Progress is elusive. However, in order to avoid the label of “Debbie Downer” (a true Americanism depicting a chronically sour individual who can't see any light in any situation), one should also applaud advancements in the critical understanding of Nazi plunder and the increased access—everything is relative of course!—to archival materials. Much has been done in this growing field since 1998, which isn’t saying much, but there is progress. The recent announcement of an “international research portal” which brings together resources from a dozen or so State archives in North America and Europe is a major step forward, albeit a limited one since the portal consists mostly of a web-based guide to building a coherent research plan. Last but not least, we are keeping our fingers crossed that the European Shoah Legacy Institute (ESLI), established as a result of the June 2009 Prague Holocaust Era Assets Conference will provide us all with some badly-needed leadership in an area that has been so sorely neglected for so long—the documentation, identification, location, and restitution of cultural assets looted during the Third Reich.

28 May 2011

Wartime art trade between Caracas, Venezuela, and New York

In September 1944, the Navy Censorship office in New York notified William Burke, of the Frick Art Reference Library, that a group of 30 paintings coming through Caracas, Venezuela, had been offered for sale to an art dealer in New York.

At first blush, the list consisted of a high-powered compendium of major European Old Masters (Tintoretto, El Greco, Tiepolo, Rubens, Annibale Carracci) and a handful of 19th century masters (Lawrence and Manet chief among them).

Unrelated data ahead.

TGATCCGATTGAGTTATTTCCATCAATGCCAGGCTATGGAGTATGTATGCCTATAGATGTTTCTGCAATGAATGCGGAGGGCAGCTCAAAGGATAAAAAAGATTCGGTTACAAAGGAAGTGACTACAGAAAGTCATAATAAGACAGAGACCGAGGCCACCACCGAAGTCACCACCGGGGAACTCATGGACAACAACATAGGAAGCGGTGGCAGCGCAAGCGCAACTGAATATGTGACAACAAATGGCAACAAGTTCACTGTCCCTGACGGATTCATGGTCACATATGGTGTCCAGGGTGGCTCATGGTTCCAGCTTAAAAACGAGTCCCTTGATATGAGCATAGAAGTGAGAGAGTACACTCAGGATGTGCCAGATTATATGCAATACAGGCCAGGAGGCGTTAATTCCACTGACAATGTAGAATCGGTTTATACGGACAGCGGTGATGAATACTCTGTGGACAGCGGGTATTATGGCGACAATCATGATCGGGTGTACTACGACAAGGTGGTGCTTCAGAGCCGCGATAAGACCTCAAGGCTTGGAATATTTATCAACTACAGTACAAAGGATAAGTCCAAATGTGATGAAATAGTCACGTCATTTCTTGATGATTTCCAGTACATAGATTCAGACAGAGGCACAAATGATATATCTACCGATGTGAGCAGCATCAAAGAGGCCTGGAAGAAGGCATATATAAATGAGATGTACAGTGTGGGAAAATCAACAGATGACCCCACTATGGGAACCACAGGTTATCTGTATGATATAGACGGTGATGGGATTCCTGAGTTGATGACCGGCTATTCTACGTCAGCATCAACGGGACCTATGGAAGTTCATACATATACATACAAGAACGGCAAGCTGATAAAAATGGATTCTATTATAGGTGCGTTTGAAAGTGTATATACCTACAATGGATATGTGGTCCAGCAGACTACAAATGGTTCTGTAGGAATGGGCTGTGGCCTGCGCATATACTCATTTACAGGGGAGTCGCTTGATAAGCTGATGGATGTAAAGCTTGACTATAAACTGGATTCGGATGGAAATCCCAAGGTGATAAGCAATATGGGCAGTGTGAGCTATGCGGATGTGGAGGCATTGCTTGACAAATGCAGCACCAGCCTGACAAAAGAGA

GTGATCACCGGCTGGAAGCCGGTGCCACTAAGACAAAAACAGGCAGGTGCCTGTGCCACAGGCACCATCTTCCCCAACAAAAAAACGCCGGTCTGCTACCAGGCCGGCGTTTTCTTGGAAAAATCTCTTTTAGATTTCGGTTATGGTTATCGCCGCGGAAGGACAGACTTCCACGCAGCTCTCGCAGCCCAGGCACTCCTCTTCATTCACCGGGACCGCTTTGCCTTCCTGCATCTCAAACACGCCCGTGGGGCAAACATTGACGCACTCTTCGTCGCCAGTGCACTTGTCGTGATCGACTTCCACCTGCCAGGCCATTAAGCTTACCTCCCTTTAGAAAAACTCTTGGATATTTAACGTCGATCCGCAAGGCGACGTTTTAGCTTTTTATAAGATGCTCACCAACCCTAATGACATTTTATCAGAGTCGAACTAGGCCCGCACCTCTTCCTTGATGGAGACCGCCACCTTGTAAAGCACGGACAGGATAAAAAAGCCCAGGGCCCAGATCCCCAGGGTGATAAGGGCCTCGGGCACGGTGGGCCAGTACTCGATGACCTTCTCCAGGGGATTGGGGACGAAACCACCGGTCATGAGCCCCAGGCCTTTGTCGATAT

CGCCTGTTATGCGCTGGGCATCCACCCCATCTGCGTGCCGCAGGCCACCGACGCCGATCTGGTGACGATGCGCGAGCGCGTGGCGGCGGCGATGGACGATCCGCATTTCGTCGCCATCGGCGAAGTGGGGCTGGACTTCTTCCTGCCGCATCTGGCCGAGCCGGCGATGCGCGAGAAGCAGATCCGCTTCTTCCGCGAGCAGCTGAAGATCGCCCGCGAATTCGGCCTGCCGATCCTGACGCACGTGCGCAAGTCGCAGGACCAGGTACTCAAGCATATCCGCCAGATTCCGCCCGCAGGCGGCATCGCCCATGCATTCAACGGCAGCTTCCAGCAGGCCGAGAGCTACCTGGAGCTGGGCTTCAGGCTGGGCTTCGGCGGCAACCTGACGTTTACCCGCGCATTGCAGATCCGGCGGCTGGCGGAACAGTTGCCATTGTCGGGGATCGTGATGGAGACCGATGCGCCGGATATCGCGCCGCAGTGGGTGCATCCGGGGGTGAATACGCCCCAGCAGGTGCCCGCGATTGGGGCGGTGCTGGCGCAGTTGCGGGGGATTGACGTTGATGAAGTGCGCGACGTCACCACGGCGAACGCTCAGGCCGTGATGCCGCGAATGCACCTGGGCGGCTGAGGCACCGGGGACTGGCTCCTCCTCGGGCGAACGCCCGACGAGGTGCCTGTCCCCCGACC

A second look at the list would make anyone wonder if these paintings were for real or not owing to their valuations. On the low end you could get a “Landscape” by Albert Cuyp for 375 pounds sterling. On the high end, El Greco’s “Virgin Mourning the death of Christ,” would cost you a hefty 22,000 pounds sterling.

An expert with the Roberts Commission evaluated the list and his conclusions have withstood the test of time: the paintings were either copies of originals hanging in museums, or they were misattributed, or else they came from obscure, heretofore unknown collections, because many of them could not be located in the extant art-historical literature. For those he could find, the originals were in established European collections.

The main concern at Navy Censorship and the Roberts Commission was that, for those paintings valued in excess of 5000 US dollars, a special permit would have to be obtained through the Federal Reserve Bank of New York in order for the works to enter the United States legally. This import restriction had been put into place in the early days of the Second World War to allow the US government through its Customs Bureaus to vet incoming items for any sign of suspicious origin (read, looted).

This September 1944 Navy Censorship document typified the nature of raw information streaming into wartime New York and Washington.  Its use value could be viewed as marginal due to the lack of information that it contained on the works themselves--no sign of previous ownership, unknown consignor in Caracas. But, when confronted with a later piece of intelligence, the Frick document began to make more sense.

On November 25, 1944, the US Office of Censorship intercepted a telephone conversation between Jose Acquavella in Caracas and Nicolas Acquavella, an established art dealer on 57th Street in New York.

Conversation between Nicolas Acquavella (New York) and Jose Acquavella (Caracas)
Source: NARA